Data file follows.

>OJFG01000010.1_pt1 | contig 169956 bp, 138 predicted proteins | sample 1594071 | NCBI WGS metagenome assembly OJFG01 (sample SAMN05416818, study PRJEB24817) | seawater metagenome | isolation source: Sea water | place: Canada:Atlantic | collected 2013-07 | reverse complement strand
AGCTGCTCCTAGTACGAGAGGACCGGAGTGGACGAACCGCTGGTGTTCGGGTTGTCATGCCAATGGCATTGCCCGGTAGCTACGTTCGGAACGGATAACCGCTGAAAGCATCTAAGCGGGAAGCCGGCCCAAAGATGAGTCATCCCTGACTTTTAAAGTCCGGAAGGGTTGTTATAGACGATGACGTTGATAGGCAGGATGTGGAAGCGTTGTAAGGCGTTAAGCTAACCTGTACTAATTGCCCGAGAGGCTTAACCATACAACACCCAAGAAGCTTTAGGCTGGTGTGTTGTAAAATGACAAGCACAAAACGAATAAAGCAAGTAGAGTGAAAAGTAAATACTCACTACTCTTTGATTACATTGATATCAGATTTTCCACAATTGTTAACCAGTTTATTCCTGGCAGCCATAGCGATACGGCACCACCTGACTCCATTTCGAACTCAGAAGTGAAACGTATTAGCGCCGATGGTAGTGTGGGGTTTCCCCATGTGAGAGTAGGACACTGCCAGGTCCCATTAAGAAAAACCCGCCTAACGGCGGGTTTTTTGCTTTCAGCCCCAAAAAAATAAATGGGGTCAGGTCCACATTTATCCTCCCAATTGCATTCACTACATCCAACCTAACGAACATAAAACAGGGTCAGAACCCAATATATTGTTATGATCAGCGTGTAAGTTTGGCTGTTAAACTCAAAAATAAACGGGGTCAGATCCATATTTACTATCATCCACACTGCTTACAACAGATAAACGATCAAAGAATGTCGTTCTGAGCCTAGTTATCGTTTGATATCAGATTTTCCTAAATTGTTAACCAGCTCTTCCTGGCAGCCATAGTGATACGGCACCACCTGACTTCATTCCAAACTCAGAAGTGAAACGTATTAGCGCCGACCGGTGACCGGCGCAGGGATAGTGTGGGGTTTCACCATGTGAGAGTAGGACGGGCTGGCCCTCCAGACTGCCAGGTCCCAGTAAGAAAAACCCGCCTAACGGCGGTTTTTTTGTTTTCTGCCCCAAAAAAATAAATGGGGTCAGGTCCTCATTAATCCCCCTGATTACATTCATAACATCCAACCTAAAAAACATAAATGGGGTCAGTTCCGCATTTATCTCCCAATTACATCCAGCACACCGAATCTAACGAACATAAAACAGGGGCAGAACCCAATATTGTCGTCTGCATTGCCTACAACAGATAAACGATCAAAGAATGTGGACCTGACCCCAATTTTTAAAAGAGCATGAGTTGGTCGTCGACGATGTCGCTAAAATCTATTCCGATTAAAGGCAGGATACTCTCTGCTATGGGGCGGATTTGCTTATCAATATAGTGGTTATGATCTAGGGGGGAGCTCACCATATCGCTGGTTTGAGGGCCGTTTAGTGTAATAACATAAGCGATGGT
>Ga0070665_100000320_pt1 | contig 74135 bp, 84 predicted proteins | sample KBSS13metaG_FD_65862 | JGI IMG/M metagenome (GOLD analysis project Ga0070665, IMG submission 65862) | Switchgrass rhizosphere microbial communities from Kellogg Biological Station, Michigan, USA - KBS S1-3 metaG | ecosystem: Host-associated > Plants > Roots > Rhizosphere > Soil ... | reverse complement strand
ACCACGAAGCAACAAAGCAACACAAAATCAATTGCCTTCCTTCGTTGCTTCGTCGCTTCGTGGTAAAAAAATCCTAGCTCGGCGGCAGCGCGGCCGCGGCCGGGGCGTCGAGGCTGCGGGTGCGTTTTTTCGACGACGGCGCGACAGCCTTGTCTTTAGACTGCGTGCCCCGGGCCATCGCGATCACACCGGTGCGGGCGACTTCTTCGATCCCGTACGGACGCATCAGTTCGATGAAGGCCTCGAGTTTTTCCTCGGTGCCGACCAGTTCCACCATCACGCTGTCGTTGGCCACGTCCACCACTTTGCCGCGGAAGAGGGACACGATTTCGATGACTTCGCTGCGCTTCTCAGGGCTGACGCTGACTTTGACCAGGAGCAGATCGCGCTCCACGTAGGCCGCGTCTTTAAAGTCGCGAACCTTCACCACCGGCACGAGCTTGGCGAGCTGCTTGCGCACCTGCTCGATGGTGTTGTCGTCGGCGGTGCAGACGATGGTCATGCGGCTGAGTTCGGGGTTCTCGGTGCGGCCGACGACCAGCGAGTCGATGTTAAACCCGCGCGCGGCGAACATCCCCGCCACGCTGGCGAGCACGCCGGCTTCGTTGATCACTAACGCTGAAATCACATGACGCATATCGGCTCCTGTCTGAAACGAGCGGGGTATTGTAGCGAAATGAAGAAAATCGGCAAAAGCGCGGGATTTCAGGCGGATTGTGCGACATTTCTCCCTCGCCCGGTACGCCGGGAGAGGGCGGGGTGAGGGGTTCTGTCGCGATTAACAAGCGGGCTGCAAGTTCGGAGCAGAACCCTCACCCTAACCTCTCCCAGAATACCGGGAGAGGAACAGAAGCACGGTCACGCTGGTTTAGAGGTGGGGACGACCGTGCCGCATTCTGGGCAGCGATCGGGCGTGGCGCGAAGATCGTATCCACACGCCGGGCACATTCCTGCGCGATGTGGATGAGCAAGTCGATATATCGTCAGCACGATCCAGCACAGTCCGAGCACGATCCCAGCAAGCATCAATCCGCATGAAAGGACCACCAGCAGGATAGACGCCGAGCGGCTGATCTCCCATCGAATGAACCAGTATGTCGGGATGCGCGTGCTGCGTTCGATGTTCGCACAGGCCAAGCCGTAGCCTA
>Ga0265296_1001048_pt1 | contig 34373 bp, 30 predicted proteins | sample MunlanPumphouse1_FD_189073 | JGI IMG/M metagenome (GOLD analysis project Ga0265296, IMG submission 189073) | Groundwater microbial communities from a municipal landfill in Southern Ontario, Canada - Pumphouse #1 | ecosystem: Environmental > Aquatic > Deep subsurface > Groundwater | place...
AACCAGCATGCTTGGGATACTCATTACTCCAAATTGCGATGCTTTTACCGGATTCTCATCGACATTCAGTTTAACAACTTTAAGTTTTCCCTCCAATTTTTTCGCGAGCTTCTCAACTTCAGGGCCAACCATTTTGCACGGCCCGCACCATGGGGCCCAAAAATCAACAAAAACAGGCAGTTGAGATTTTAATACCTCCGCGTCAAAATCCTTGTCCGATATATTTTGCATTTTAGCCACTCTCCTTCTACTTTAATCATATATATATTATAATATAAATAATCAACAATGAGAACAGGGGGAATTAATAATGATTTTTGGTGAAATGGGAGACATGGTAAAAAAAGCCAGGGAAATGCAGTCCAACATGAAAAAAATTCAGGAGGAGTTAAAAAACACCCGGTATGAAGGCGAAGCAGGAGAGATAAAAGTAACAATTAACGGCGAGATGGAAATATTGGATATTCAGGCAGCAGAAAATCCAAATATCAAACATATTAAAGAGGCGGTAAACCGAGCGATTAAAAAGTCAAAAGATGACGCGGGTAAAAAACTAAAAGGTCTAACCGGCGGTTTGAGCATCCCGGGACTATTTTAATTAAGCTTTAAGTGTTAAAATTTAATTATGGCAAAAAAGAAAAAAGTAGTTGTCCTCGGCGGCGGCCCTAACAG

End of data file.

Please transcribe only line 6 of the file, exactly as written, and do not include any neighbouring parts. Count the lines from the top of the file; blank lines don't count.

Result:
AACCAGCATGCTTGGGATACTCATTACTCCAAATTGCGATGCTTTTACCGGATTCTCATCGACATTCAGTTTAACAACTTTAAGTTTTCCCTCCAATTTTTTCGCGAGCTTCTCAACTTCAGGGCCAACCATTTTGCACGGCCCGCACCATGGGGCCCAAAAATCAACAAAAACAGGCAGTTGAGATTTTAATACCTCCGCGTCAAAATCCTTGTCCGATATATTTTGCATTTTAGCCACTCTCCTTCTACTTTAATCATATATATATTATAATATAAATAATCAACAATGAGAACAGGGGGAATTAATAATGATTTTTGGTGAAATGGGAGACATGGTAAAAAAAGCCAGGGAAATGCAGTCCAACATGAAAAAAATTCAGGAGGAGTTAAAAAACACCCGGTATGAAGGCGAAGCAGGAGAGATAAAAGTAACAATTAACGGCGAGATGGAAATATTGGATATTCAGGCAGCAGAAAATCCAAATATCAAACATATTAAAGAGGCGGTAAACCGAGCGATTAAAAAGTCAAAAGATGACGCGGGTAAAAAACTAAAAGGTCTAACCGGCGGTTTGAGCATCCCGGGACTATTTTAATTAAGCTTTAAGTGTTAAAATTTAATTATGGCAAAAAAGAAAAAAGTAGTTGTCCTCGGCGGCGGCCCTAACAG